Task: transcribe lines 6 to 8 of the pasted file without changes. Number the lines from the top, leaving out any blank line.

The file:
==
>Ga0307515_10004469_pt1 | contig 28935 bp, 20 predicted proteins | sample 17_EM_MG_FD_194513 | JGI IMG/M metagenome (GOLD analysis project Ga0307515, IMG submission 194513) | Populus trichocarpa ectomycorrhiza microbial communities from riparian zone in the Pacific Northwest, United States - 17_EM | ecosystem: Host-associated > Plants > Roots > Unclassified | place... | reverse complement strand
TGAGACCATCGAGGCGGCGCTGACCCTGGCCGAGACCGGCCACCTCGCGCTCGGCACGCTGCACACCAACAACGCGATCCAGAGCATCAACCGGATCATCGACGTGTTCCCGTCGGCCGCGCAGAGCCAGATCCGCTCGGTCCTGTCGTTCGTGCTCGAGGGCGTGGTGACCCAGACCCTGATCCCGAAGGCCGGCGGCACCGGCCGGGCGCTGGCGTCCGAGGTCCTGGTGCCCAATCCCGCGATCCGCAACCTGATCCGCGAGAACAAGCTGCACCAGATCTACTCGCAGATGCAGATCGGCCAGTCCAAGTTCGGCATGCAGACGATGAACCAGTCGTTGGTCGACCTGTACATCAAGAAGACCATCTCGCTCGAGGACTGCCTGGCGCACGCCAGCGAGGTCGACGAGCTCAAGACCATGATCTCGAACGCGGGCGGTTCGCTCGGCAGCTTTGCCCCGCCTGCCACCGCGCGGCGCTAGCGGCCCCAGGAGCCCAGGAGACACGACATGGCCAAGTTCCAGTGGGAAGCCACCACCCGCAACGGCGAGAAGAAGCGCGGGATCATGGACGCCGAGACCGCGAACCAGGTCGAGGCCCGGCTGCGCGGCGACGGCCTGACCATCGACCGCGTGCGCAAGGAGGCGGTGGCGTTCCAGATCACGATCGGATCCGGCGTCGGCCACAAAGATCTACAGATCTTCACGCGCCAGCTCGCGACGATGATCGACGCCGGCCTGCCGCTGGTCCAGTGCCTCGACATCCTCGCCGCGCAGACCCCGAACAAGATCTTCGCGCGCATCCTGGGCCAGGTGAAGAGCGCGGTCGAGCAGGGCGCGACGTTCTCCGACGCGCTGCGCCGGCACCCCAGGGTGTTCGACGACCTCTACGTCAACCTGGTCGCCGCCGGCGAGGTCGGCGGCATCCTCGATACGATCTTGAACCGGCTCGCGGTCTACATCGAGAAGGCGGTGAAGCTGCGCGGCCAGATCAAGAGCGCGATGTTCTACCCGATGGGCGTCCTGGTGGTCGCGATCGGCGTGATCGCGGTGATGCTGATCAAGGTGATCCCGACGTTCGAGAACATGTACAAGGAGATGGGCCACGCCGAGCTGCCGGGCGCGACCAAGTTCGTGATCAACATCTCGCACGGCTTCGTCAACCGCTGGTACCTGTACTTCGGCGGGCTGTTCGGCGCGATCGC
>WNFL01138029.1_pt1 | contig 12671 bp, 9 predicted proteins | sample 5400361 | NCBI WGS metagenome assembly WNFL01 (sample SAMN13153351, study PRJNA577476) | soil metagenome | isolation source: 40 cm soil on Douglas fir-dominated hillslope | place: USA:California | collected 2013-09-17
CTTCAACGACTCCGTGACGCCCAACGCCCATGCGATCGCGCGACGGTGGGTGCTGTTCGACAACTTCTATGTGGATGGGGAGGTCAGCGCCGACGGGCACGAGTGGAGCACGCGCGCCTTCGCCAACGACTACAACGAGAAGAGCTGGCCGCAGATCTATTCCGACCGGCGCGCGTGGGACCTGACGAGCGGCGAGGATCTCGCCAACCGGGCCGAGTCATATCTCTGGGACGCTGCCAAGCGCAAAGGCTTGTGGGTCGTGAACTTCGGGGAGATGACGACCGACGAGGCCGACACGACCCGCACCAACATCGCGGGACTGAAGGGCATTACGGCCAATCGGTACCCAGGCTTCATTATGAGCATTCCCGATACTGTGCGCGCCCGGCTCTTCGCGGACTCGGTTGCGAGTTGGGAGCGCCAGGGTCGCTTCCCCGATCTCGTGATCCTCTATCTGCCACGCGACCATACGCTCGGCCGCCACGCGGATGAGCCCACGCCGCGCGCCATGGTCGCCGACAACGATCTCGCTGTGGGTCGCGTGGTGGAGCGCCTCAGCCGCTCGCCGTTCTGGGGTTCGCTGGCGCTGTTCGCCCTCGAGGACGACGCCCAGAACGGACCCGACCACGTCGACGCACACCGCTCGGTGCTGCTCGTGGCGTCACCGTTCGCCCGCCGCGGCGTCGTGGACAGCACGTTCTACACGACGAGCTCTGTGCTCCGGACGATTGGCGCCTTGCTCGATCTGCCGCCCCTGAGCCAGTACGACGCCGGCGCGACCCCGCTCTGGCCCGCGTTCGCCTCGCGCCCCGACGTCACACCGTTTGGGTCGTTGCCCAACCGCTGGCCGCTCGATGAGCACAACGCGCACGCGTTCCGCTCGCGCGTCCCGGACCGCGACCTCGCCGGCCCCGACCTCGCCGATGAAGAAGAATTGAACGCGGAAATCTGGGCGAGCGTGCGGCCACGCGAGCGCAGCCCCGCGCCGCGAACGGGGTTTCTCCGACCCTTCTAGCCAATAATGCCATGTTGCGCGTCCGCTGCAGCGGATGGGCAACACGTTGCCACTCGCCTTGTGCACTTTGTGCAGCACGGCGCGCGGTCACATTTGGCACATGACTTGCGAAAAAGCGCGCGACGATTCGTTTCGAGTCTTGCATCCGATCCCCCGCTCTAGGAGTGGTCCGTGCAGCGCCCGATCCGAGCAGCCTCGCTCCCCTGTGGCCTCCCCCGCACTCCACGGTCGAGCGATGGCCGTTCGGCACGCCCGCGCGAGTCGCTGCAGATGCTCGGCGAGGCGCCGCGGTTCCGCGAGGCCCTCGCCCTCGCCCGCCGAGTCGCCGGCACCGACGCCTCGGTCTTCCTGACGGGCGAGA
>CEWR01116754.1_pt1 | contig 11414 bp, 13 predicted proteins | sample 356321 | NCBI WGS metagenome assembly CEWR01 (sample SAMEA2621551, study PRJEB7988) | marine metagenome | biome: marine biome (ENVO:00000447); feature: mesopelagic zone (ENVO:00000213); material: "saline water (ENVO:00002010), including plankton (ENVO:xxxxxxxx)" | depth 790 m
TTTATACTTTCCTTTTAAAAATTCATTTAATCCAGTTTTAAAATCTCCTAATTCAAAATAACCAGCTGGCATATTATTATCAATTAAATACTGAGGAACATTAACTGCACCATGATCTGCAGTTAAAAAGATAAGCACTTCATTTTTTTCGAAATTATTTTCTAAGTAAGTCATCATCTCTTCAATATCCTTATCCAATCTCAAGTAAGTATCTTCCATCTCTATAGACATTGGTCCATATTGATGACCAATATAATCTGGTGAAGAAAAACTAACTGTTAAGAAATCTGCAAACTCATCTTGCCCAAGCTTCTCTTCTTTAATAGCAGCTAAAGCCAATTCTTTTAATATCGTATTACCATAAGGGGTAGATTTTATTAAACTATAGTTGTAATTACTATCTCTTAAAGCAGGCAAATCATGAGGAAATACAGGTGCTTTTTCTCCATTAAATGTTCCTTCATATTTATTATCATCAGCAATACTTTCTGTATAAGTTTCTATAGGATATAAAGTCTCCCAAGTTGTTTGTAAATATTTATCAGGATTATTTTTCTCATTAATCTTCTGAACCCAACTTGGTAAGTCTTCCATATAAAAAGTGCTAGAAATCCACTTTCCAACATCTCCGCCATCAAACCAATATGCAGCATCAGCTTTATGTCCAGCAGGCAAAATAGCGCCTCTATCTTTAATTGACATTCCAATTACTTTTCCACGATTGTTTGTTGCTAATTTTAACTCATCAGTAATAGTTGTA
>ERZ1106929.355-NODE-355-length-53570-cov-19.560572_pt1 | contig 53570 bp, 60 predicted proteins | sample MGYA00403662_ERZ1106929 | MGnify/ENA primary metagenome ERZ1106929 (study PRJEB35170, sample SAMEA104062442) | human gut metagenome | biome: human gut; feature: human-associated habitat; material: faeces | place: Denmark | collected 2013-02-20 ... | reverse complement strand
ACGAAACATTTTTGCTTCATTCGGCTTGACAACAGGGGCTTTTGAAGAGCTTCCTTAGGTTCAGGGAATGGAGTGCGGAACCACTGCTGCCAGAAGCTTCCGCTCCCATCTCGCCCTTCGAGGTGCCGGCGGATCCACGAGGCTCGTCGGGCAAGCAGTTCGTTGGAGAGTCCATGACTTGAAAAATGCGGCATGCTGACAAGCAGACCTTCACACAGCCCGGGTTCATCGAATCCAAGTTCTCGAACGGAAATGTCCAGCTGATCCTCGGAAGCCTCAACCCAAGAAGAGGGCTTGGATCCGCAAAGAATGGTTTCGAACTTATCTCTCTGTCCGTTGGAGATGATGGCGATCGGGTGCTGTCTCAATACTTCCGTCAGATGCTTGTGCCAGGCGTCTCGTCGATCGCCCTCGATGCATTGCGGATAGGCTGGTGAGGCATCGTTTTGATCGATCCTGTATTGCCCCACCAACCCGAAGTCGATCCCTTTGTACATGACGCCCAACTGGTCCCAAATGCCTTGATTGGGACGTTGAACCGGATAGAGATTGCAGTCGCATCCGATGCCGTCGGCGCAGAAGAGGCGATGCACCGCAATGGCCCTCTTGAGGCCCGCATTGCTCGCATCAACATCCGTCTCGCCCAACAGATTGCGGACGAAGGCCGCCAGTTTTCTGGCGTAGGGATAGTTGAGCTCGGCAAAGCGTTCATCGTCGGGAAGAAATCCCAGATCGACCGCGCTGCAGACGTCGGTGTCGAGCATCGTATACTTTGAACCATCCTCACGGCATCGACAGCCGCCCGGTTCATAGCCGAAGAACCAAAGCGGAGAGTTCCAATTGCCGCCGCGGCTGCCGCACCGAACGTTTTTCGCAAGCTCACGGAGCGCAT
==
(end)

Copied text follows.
TTTATACTTTCCTTTTAAAAATTCATTTAATCCAGTTTTAAAATCTCCTAATTCAAAATAACCAGCTGGCATATTATTATCAATTAAATACTGAGGAACATTAACTGCACCATGATCTGCAGTTAAAAAGATAAGCACTTCATTTTTTTCGAAATTATTTTCTAAGTAAGTCATCATCTCTTCAATATCCTTATCCAATCTCAAGTAAGTATCTTCCATCTCTATAGACATTGGTCCATATTGATGACCAATATAATCTGGTGAAGAAAAACTAACTGTTAAGAAATCTGCAAACTCATCTTGCCCAAGCTTCTCTTCTTTAATAGCAGCTAAAGCCAATTCTTTTAATATCGTATTACCATAAGGGGTAGATTTTATTAAACTATAGTTGTAATTACTATCTCTTAAAGCAGGCAAATCATGAGGAAATACAGGTGCTTTTTCTCCATTAAATGTTCCTTCATATTTATTATCATCAGCAATACTTTCTGTATAAGTTTCTATAGGATATAAAGTCTCCCAAGTTGTTTGTAAATATTTATCAGGATTATTTTTCTCATTAATCTTCTGAACCCAACTTGGTAAGTCTTCCATATAAAAAGTGCTAGAAATCCACTTTCCAACATCTCCGCCATCAAACCAATATGCAGCATCAGCTTTATGTCCAGCAGGCAAAATAGCGCCTCTATCTTTAATTGACATTCCAATTACTTTTCCACGATTGTTTGTTGCTAATTTTAACTCATCAGTAATAGTTGTA
>ERZ1106929.355-NODE-355-length-53570-cov-19.560572_pt1 | contig 53570 bp, 60 predicted proteins | sample MGYA00403662_ERZ1106929 | MGnify/ENA primary metagenome ERZ1106929 (study PRJEB35170, sample SAMEA104062442) | human gut metagenome | biome: human gut; feature: human-associated habitat; material: faeces | place: Denmark | collected 2013-02-20 ... | reverse complement strand
ACGAAACATTTTTGCTTCATTCGGCTTGACAACAGGGGCTTTTGAAGAGCTTCCTTAGGTTCAGGGAATGGAGTGCGGAACCACTGCTGCCAGAAGCTTCCGCTCCCATCTCGCCCTTCGAGGTGCCGGCGGATCCACGAGGCTCGTCGGGCAAGCAGTTCGTTGGAGAGTCCATGACTTGAAAAATGCGGCATGCTGACAAGCAGACCTTCACACAGCCCGGGTTCATCGAATCCAAGTTCTCGAACGGAAATGTCCAGCTGATCCTCGGAAGCCTCAACCCAAGAAGAGGGCTTGGATCCGCAAAGAATGGTTTCGAACTTATCTCTCTGTCCGTTGGAGATGATGGCGATCGGGTGCTGTCTCAATACTTCCGTCAGATGCTTGTGCCAGGCGTCTCGTCGATCGCCCTCGATGCATTGCGGATAGGCTGGTGAGGCATCGTTTTGATCGATCCTGTATTGCCCCACCAACCCGAAGTCGATCCCTTTGTACATGACGCCCAACTGGTCCCAAATGCCTTGATTGGGACGTTGAACCGGATAGAGATTGCAGTCGCATCCGATGCCGTCGGCGCAGAAGAGGCGATGCACCGCAATGGCCCTCTTGAGGCCCGCATTGCTCGCATCAACATCCGTCTCGCCCAACAGATTGCGGACGAAGGCCGCCAGTTTTCTGGCGTAGGGATAGTTGAGCTCGGCAAAGCGTTCATCGTCGGGAAGAAATCCCAGATCGACCGCGCTGCAGACGTCGGTGTCGAGCATCGTATACTTTGAACCATCCTCACGGCATCGACAGCCGCCCGGTTCATAGCCGAAGAACCAAAGCGGAGAGTTCCAATTGCCGCCGCGGCTGCCGCACCGAACGTTTTTCGCAAGCTCACGGAGCGCAT